SLASHING toll prices on the Severn Crossings to £1 would cover the cost of running and maintaining the two bridges when they return to public ownership, an MP has claimed.

Car drivers currently pay £6.50 to use the M48 Severn Bridge and M4 Second Severn Crossing, with tolls – which rise by inflation each year – set to continue until 2018.

But David Davies, who chairs the Welsh Affairs Committee, said there was a “vast difference” between the amount of money collected through tolls and what was actually needed to keep the bridges running.

The Monmouth MP has obtained revenue figures from the Department for Transport (DfT), which also confirmed ownership of the crossings would be handed over to the UK Government on 1 April 2018, and said the “time has now come” for ministers to make a statement on what the new tolling regime will look like post-concession.

“Based on these figures, it should be possible to maintain the bridges on a fraction of the current tolls – even if you include a ‘sinking fund’ for a future bridge, if that was necessary,” he added.

The figures show Severn River Crossing Plc collected a net revenue of £91.4m in 2014, of which £13.16m was operational expenditure (including maintenance). £17m was paid in VAT.

Mr Davies acknowledged the amount made was not “a straightforward profit” but rather money that was promised to the company for building the Second Severn Crossing and taking on the burden of debt from the original bridge.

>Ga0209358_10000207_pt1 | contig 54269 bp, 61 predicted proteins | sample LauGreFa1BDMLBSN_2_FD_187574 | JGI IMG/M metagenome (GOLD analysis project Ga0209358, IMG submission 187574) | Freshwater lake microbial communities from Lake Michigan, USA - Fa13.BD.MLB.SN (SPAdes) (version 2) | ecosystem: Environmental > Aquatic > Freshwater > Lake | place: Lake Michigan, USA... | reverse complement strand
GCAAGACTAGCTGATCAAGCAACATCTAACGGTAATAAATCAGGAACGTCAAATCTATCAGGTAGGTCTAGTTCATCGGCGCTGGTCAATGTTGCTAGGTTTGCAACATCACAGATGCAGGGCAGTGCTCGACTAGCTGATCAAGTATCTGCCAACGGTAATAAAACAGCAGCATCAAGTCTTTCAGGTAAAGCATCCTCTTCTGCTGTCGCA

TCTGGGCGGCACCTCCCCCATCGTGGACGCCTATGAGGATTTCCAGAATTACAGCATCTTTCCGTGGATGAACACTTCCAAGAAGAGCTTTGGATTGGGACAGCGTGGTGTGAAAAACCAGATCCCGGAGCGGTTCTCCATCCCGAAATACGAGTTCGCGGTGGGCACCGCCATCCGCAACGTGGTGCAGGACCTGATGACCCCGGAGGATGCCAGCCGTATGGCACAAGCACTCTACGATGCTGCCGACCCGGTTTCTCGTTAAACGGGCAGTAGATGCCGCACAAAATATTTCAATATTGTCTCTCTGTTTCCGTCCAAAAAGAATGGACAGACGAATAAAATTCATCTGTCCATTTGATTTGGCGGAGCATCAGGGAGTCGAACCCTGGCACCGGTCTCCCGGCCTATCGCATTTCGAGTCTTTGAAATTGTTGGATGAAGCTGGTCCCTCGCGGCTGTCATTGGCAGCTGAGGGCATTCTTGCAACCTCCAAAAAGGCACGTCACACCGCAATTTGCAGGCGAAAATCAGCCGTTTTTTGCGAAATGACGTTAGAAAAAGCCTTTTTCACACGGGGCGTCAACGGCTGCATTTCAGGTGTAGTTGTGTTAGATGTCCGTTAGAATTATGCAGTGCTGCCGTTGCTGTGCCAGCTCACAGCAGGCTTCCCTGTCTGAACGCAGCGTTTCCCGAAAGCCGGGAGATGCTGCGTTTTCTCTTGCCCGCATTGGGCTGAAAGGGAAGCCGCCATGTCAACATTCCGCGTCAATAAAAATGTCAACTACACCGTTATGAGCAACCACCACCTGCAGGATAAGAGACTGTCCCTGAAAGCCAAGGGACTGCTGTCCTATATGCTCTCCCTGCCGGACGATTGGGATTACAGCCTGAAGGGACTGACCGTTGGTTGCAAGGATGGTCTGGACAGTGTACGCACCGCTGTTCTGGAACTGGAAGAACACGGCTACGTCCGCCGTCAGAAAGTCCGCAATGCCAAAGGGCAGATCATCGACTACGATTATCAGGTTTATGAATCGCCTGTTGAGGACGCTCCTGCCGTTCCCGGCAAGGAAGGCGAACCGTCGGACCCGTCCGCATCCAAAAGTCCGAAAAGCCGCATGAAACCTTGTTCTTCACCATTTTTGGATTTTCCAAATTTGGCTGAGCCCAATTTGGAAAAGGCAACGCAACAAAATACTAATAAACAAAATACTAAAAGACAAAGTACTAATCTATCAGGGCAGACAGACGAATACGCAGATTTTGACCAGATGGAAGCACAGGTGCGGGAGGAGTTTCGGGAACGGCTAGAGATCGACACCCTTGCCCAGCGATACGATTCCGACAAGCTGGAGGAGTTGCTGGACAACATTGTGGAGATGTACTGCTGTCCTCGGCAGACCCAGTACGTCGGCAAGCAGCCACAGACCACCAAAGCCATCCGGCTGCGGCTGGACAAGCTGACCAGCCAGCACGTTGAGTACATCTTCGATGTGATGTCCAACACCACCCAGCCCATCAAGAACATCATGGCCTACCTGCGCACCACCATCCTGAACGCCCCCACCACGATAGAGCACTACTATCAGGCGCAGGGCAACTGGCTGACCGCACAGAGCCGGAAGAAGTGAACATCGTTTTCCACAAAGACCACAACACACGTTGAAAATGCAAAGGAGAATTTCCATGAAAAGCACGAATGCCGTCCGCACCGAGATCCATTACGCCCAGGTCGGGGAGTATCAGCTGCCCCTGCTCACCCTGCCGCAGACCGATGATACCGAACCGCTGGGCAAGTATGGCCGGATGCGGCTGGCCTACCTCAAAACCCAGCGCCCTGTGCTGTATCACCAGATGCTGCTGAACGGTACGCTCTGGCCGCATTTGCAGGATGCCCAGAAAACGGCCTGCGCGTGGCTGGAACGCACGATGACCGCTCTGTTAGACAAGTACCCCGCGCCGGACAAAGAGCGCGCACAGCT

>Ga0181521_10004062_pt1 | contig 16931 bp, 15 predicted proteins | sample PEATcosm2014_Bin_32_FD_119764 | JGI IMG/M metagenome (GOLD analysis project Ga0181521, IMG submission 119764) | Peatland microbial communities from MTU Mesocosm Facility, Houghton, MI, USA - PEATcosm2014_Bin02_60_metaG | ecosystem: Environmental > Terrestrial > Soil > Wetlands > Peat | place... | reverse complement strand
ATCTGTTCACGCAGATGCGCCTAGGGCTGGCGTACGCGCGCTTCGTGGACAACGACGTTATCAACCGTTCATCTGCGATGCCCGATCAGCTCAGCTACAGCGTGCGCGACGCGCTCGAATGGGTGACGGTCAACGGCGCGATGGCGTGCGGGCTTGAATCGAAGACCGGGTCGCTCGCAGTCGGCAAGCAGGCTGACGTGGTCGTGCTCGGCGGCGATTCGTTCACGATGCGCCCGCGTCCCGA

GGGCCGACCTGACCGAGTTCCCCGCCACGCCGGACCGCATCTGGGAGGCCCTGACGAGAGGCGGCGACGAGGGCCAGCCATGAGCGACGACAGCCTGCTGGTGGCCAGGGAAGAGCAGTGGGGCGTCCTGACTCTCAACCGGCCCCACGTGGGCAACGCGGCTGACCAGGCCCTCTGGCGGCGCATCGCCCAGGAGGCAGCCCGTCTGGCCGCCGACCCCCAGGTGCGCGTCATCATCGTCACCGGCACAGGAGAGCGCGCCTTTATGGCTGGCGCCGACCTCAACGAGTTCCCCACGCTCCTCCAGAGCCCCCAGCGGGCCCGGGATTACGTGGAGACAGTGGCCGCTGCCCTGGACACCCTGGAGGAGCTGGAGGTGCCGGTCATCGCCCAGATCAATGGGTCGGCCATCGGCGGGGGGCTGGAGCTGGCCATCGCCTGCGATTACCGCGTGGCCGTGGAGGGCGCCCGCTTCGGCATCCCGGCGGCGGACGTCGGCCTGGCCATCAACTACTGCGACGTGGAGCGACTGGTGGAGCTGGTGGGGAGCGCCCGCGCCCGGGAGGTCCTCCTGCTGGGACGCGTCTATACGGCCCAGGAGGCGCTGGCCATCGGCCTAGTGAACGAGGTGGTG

However, he argued only maintenance and running costs would need to be covered after 2018 as the UK Government has already pledged to remove VAT.

“While we need to be careful in our interpretation of these figures, they conclusively demonstrate there is huge scope for a dramatic cut in the price of the tolls when the crossings revert to public ownership,” he said.

“If you take the 2014 figures, for example, the government could potentially charge just one seventh of the current toll.

“Theoretically, that means the toll for a car crossing into Wales could be just under £1 – which would still be enough to cover ongoing operational and maintenance costs.”

Mr Davies also called on the government to reconsider plans to recoup an £88m debt it says has been amassed due to an unexpected maintenance programme and will remain even when the concession ends.

But Mr Davies said £154.2m in “unexpected” VAT has been paid by Severn River Crossing up until 2014, which “far outweighs” any debt.

The VAT payments were introduced after an EU ruling and the phasing out of the industrial buildings allowance.

“The government has accepted it has pocketed far more through the unexpected benefit of VAT and should therefore look very carefully at its decision to recoup the £88m debt it feels should be repaid,” said Mr Davies.

The DfT has since recalculated that figure to an estimated £63m because it has excluded the cost of resurfacing the Severn Bridge. This work is now timetabled for after the end of the concession period.

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